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Response to jeff47 (Reply #58)


Response to Name removed (Reply #61)

Wed Feb 5, 2014, 01:36 PM

69. Why?

What animated Fred? His consciousness survives death!

Why?

Couldn't his consciousness have also died? Why couldn't the "spark" that "animated Fred" go out with his death?

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Response to steve2470 (Original post)

Wed Feb 5, 2014, 12:20 PM

44. the number 19 kinda jumped out at me

this writer was a recovering addict by the time he/she was 19.

According to one guy I heard - it is about dopamine and the developing brain.

That you need a certain level of dopamine in your brain just to "feel" normal. He claimed research shows that the brains of young addicts are permanently altered. Altered in such a way that they will always need an ELEVATED level of dopamine just to feel normal.

A level that is readily obtained by drug use.

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Response to hfojvt (Reply #44)

Wed Feb 5, 2014, 12:29 PM

47. Serotonin is another neurotransmitter involved nt

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Response to steve2470 (Original post)

Wed Feb 5, 2014, 01:02 PM

52. Addiction is usually a vast cluster of inter-related avoidance strategies.


The quick fix is usually chosen because there is no meaningful living process to take it's place.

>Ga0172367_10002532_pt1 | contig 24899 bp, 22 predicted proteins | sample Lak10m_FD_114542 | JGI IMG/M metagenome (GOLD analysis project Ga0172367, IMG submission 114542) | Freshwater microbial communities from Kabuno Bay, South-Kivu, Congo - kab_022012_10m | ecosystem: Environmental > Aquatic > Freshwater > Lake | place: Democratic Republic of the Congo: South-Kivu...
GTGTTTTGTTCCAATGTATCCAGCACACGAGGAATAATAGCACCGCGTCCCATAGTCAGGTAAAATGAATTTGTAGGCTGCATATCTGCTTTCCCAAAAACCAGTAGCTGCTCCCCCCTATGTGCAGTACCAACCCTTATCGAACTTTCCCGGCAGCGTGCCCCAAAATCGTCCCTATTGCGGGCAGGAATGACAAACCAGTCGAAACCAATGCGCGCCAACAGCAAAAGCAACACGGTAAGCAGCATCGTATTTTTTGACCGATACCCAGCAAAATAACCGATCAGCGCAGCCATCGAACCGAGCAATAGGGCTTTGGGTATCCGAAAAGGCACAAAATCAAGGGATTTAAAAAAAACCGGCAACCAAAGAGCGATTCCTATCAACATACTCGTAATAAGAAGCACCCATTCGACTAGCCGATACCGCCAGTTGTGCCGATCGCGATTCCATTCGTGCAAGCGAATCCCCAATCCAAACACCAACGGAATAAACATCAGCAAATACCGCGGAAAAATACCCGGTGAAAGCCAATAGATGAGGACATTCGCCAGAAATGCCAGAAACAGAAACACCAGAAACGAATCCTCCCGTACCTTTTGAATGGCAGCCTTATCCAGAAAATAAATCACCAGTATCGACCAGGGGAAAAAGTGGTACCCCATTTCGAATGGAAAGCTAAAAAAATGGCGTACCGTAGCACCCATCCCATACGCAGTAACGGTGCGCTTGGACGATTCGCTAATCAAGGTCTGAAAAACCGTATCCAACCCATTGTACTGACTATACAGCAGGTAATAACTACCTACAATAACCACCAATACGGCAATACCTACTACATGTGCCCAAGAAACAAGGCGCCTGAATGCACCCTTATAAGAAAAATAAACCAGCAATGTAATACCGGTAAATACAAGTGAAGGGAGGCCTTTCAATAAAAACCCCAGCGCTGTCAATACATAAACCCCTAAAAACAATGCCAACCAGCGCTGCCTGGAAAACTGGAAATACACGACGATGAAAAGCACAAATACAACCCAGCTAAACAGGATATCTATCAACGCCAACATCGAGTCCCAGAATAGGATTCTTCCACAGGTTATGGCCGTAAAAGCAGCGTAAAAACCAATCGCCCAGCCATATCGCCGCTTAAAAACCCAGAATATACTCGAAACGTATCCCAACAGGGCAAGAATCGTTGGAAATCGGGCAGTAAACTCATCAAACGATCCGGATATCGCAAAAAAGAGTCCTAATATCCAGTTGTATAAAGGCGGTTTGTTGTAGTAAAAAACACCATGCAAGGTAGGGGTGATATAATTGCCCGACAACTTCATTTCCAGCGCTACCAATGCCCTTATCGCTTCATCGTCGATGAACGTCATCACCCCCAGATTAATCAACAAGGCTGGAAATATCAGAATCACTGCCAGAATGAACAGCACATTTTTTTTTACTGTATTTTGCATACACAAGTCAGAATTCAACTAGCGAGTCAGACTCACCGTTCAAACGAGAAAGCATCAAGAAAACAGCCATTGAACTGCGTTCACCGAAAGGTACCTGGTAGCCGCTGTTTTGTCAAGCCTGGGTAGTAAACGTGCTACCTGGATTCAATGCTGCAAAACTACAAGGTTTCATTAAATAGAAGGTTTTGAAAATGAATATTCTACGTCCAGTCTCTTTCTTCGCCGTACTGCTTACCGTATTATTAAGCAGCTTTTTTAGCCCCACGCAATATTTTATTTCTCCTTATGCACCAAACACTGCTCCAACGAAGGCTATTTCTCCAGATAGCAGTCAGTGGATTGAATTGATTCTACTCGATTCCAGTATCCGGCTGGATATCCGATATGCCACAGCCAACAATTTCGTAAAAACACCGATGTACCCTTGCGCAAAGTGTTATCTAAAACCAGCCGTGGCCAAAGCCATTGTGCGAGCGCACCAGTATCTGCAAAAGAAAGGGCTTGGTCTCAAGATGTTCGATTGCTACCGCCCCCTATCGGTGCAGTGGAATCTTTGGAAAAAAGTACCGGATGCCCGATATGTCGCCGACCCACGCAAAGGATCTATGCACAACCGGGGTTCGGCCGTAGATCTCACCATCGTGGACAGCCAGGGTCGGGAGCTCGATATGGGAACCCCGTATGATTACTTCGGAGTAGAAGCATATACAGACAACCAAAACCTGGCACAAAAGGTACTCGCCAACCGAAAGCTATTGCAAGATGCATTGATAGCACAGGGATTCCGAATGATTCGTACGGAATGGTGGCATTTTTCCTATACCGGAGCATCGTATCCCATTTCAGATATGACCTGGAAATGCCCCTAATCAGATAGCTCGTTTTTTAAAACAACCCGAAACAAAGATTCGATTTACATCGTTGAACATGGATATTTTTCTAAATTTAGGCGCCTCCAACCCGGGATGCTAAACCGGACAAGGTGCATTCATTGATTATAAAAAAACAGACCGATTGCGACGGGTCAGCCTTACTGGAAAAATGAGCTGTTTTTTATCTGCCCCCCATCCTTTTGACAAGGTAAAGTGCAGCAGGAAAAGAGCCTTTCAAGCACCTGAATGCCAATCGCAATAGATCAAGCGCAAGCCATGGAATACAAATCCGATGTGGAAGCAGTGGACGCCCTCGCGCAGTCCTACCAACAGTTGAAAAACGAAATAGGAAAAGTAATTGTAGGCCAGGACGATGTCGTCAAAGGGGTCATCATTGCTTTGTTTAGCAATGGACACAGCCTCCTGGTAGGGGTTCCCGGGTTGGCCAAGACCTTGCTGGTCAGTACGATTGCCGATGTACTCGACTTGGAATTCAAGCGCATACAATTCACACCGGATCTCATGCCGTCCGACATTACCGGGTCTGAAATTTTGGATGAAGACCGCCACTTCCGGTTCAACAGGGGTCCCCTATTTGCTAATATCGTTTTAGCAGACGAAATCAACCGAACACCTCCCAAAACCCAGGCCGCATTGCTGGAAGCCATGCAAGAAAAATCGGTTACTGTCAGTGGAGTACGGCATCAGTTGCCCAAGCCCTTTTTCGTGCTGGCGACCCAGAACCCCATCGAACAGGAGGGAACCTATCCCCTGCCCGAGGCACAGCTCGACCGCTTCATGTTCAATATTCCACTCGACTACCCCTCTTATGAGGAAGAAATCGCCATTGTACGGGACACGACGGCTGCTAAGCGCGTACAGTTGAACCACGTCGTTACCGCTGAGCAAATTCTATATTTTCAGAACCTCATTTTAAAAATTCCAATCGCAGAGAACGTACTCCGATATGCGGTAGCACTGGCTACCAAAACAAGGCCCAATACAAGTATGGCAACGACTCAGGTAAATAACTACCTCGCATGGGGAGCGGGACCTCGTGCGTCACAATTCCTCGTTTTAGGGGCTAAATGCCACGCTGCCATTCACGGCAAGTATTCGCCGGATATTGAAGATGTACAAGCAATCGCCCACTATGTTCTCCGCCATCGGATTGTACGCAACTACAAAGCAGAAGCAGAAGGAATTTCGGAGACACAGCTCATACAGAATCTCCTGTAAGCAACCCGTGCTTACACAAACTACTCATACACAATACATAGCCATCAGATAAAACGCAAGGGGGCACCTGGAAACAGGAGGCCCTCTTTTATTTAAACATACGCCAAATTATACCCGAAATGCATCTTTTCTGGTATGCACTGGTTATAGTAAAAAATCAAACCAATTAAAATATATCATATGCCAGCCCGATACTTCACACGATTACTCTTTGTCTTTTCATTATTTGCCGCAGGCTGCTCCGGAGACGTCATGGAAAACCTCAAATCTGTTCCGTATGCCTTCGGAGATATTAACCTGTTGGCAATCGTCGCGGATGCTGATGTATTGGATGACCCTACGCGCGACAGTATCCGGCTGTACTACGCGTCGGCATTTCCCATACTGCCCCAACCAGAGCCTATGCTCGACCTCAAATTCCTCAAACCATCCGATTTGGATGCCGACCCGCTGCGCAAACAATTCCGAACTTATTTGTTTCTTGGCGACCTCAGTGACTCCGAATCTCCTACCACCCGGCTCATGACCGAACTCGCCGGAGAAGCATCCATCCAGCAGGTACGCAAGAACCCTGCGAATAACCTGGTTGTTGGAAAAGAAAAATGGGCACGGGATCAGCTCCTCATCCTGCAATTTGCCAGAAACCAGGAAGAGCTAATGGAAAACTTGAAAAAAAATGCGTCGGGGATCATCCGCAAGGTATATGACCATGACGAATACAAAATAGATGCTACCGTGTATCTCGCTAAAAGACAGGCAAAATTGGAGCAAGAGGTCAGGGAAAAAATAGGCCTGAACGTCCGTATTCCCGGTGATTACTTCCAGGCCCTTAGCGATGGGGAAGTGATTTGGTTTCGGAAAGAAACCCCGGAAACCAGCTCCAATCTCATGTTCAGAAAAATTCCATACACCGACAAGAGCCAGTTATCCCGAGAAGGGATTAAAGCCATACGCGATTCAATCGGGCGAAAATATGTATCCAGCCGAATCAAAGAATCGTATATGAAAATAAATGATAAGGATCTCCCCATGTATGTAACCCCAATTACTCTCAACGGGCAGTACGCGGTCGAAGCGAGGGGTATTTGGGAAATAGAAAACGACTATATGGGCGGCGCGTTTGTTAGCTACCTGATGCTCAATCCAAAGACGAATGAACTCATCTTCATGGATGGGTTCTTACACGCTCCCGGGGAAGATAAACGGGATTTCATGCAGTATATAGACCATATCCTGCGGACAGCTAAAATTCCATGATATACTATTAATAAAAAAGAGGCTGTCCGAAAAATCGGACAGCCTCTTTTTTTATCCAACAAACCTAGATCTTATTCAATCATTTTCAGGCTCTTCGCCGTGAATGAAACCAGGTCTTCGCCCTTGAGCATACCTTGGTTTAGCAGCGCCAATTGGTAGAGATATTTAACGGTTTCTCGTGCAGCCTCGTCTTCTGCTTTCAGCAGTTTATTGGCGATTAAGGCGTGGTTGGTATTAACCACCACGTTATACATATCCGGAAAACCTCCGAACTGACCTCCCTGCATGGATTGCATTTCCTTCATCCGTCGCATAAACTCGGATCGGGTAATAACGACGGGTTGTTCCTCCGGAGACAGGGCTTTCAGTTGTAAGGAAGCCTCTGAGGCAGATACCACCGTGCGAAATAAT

The necessity for meaningful existence is rarely included in conversations around addition of any kind, which is very sad.

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Response to steve2470 (Original post)

Wed Feb 5, 2014, 01:07 PM

56. Thank you for the thoughtful post n/t

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Response to TroglodyteScholar (Reply #56)

Wed Feb 5, 2014, 01:09 PM

59. Seth Mnookin gets all the credit :) nt

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Response to steve2470 (Original post)


Response to Name removed (Reply #57)

Wed Feb 5, 2014, 01:19 PM

64. This won't go down well

But I haven't drank in a long time, and still consider myself a member of a 12-step fellowship; but we have got to start moving past the black and white view of "recovery" because it is killing people. In a 12-step fellowship abstinence is the most important, followed closely by "emotional sobriety"; after a long period of abstinence who do you turn to when your life gets hard without being considered to be someone who "isn't working the steps"? A person gets really isolated after years of sobriety and trying to work the steps right and say the right things in meetings. I didn't drink but I started having non-stop suicidal thoughts after 17 years without a drink. I didn't really know who to turn to, I had heard so many people in the 12-step fellowship say medication for mental health was a crutch, or was "alcohol in pill form", but times were hard. Finally I sought help for the damned depression that had plagued me since I was 9 years old and it was like waking up after a long, bad dream.

The idea that is planted in people's heads in many 12-step meetings, that they have to do the steps just right and constantly go to meetings or they will drink/drug and DIE can be a self-fulling prophecy. If a person picks up a drink or a drug they've lost EVERYTHING that second, they go from someone to pitiful if they have any time in their fellowship, so they might as well tie on a damn good one, right?